Soviet ground forces, assisted by airborne troops, have pushed well over halfway through Afghanistan's strategic Panjshir Valley, Western diplomatic sources confirmed this week.
They conceded, however, that they were receiving highly contradictory accounts on whether additional airborne reinforcements had arrived and secured the crucial Anjuman Pass. Reports from Afghan resistance sources in Peshawar, Pakistan, over the weekend claimed the Soviets had blocked the northern route into the valley by securing the northeastern pass.
According to the Western sources, the Soviets, in their largest offensive in the 41/2-year-old war, appear intent on encircling the valley. It is the stronghold of one of Afghanistan's most renowned guerrilla fighters, Ahmed Shah Massoud - the only resistance leader with whom the Soviets have ever negotiated. Last January, the two sides entered into a year-long truce.
The scope and intensity of the Soviets' Panjshir offensive and the Soviets' dogged effort to capture Mr. Massoud, add credence to reports of a decided hardening in the Kremlin's Afghanistan line since the accession of Konstantin Chernenko in February of this year.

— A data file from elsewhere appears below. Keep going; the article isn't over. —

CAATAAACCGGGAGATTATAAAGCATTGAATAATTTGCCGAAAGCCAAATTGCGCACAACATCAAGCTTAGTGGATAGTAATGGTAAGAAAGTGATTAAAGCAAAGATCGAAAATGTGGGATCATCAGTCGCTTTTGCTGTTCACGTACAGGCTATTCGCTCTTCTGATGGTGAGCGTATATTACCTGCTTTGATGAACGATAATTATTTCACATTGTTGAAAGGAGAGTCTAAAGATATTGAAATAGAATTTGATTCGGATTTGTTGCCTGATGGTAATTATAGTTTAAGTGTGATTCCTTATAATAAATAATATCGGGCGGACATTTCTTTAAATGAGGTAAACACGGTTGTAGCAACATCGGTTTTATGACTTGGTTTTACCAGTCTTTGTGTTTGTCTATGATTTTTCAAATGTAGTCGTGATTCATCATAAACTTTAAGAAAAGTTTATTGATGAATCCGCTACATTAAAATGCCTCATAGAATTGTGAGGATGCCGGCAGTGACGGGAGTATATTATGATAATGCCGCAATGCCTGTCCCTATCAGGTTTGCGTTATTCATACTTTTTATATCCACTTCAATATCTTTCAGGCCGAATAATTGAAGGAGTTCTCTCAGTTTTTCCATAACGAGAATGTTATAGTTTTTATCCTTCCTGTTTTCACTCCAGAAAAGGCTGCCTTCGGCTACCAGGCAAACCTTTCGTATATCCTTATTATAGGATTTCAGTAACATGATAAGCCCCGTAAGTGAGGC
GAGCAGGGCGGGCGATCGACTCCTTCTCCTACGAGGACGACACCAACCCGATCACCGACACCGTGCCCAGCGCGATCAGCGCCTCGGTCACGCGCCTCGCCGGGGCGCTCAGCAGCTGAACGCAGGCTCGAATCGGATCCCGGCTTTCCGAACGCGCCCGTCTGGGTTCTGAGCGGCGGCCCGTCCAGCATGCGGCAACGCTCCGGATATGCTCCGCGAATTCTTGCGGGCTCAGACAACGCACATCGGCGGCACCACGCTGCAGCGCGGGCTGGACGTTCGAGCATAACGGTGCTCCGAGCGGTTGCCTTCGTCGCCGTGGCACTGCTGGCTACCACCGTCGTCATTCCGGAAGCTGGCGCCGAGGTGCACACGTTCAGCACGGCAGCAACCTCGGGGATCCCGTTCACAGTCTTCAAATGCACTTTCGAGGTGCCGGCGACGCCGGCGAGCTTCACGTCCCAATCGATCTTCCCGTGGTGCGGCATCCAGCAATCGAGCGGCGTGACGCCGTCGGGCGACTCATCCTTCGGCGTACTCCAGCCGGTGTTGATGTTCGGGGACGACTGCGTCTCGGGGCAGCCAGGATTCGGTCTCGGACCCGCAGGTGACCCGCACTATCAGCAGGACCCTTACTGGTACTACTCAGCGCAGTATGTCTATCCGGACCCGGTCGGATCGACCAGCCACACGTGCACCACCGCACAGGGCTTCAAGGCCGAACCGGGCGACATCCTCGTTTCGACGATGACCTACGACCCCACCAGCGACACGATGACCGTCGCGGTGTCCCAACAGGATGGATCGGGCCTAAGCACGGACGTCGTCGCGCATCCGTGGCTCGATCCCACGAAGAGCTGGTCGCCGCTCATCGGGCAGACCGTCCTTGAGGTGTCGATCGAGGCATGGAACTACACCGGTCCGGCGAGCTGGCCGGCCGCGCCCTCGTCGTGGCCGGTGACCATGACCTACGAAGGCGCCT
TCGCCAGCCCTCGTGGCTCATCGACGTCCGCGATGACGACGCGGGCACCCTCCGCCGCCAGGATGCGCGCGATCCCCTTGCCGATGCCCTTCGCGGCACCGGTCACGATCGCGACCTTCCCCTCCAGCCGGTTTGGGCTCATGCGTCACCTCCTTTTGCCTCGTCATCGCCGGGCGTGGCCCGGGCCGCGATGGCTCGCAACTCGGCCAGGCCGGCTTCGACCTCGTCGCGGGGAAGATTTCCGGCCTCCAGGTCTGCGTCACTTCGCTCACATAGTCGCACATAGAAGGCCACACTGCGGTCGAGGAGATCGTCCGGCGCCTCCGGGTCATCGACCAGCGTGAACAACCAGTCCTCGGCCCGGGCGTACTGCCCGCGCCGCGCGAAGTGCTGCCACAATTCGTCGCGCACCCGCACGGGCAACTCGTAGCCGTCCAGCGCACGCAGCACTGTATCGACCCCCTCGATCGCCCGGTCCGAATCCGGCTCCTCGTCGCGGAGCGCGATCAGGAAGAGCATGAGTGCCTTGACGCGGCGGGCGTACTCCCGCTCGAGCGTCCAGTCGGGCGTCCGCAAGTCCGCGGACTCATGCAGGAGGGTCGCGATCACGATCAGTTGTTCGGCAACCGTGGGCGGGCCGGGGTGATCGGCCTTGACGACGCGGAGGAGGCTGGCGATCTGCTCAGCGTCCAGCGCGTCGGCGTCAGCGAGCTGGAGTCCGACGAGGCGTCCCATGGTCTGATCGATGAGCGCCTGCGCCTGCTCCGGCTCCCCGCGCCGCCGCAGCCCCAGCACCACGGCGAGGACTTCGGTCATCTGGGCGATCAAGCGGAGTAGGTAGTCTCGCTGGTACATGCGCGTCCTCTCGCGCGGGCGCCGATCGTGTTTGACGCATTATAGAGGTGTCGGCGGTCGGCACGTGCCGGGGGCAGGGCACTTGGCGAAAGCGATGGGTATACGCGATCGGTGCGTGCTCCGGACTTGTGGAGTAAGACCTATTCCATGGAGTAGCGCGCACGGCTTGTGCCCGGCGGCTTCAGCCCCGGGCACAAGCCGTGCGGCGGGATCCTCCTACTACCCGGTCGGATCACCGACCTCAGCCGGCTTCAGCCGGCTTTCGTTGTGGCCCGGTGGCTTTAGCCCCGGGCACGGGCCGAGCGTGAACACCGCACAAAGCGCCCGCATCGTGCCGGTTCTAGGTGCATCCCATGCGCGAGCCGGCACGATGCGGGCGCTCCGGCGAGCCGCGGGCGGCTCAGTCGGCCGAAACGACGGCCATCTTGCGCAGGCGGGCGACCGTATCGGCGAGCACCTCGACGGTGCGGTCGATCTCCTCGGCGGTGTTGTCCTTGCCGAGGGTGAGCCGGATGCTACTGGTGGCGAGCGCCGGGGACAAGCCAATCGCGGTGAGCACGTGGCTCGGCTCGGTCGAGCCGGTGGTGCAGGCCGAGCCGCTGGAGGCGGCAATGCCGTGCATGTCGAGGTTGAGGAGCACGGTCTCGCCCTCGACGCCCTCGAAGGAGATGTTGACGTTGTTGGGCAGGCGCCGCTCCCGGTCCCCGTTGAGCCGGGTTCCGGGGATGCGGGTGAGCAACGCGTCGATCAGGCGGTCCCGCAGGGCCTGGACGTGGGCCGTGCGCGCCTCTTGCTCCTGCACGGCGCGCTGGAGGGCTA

Yuri Andropov had hinted he was interested in a negotiated solution to what some in the Kremlin have conceded was a vexing foreign war.
All indications from the Kremlin now, however, are that Mr. Chernenko is not.
''In short,'' said an Eastern diplomatic official, ''Andropov gave high priority to the United Nations-sponsored talks. We've seen during the April visit of (the UN mediator, Diego) Cordovez, that Mr. Chernenko is not at all interested in a Soviet withdrawal . . . and he isn't because, despite the conventional wisdom that has coalesced the West, the new Soviet leadership does not believe that its Army is bogged down in Afghanistan. . . .''
''Time and resources are clearly on the Soviet side,'' he continued. ''For a very limited investment, they have made significant geopolitical gains.''